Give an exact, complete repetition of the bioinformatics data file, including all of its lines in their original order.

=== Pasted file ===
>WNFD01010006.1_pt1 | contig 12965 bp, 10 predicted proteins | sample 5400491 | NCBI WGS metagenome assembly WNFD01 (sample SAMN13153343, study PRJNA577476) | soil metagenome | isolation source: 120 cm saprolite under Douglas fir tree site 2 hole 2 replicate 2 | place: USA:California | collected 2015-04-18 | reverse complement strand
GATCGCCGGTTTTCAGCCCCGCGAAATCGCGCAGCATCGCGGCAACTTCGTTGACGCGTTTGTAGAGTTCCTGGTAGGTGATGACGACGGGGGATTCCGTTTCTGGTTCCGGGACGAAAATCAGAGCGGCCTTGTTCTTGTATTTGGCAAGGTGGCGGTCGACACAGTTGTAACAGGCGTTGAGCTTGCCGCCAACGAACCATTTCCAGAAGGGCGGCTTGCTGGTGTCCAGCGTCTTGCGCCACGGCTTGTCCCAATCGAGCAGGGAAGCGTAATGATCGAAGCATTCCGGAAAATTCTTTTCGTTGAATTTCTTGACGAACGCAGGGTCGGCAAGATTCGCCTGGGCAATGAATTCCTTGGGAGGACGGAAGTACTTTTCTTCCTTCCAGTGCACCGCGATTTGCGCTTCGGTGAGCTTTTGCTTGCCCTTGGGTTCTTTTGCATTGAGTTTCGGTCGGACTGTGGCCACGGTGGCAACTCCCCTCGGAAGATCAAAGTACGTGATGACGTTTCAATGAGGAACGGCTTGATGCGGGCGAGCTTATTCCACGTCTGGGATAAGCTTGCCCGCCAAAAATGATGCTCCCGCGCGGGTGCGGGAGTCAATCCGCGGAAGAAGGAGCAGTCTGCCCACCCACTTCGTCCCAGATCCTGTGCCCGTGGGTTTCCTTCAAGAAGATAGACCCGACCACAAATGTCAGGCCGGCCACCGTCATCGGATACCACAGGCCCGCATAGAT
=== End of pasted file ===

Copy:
>WNFD01010006.1_pt1 | contig 12965 bp, 10 predicted proteins | sample 5400491 | NCBI WGS metagenome assembly WNFD01 (sample SAMN13153343, study PRJNA577476) | soil metagenome | isolation source: 120 cm saprolite under Douglas fir tree site 2 hole 2 replicate 2 | place: USA:California | collected 2015-04-18 | reverse complement strand
GATCGCCGGTTTTCAGCCCCGCGAAATCGCGCAGCATCGCGGCAACTTCGTTGACGCGTTTGTAGAGTTCCTGGTAGGTGATGACGACGGGGGATTCCGTTTCTGGTTCCGGGACGAAAATCAGAGCGGCCTTGTTCTTGTATTTGGCAAGGTGGCGGTCGACACAGTTGTAACAGGCGTTGAGCTTGCCGCCAACGAACCATTTCCAGAAGGGCGGCTTGCTGGTGTCCAGCGTCTTGCGCCACGGCTTGTCCCAATCGAGCAGGGAAGCGTAATGATCGAAGCATTCCGGAAAATTCTTTTCGTTGAATTTCTTGACGAACGCAGGGTCGGCAAGATTCGCCTGGGCAATGAATTCCTTGGGAGGACGGAAGTACTTTTCTTCCTTCCAGTGCACCGCGATTTGCGCTTCGGTGAGCTTTTGCTTGCCCTTGGGTTCTTTTGCATTGAGTTTCGGTCGGACTGTGGCCACGGTGGCAACTCCCCTCGGAAGATCAAAGTACGTGATGACGTTTCAATGAGGAACGGCTTGATGCGGGCGAGCTTATTCCACGTCTGGGATAAGCTTGCCCGCCAAAAATGATGCTCCCGCGCGGGTGCGGGAGTCAATCCGCGGAAGAAGGAGCAGTCTGCCCACCCACTTCGTCCCAGATCCTGTGCCCGTGGGTTTCCTTCAAGAAGATAGACCCGACCACAAATGTCAGGCCGGCCACCGTCATCGGATACCACAGGCCCGCATAGAT